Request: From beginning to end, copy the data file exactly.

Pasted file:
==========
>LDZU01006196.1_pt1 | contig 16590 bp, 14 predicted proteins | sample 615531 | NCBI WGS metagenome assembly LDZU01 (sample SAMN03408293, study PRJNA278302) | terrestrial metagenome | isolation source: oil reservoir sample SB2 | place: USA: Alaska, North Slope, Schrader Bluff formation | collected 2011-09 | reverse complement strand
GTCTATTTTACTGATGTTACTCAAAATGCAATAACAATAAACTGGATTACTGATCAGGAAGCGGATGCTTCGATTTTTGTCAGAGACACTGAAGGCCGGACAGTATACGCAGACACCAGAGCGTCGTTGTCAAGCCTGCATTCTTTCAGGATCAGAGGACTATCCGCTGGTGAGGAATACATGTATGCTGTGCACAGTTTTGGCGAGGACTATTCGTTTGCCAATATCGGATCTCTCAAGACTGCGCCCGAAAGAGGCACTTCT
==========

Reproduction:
>LDZU01006196.1_pt1 | contig 16590 bp, 14 predicted proteins | sample 615531 | NCBI WGS metagenome assembly LDZU01 (sample SAMN03408293, study PRJNA278302) | terrestrial metagenome | isolation source: oil reservoir sample SB2 | place: USA: Alaska, North Slope, Schrader Bluff formation | collected 2011-09 | reverse complement strand
GTCTATTTTACTGATGTTACTCAAAATGCAATAACAATAAACTGGATTACTGATCAGGAAGCGGATGCTTCGATTTTTGTCAGAGACACTGAAGGCCGGACAGTATACGCAGACACCAGAGCGTCGTTGTCAAGCCTGCATTCTTTCAGGATCAGAGGACTATCCGCTGGTGAGGAATACATGTATGCTGTGCACAGTTTTGGCGAGGACTATTCGTTTGCCAATATCGGATCTCTCAAGACTGCGCCCGAAAGAGGCACTTCT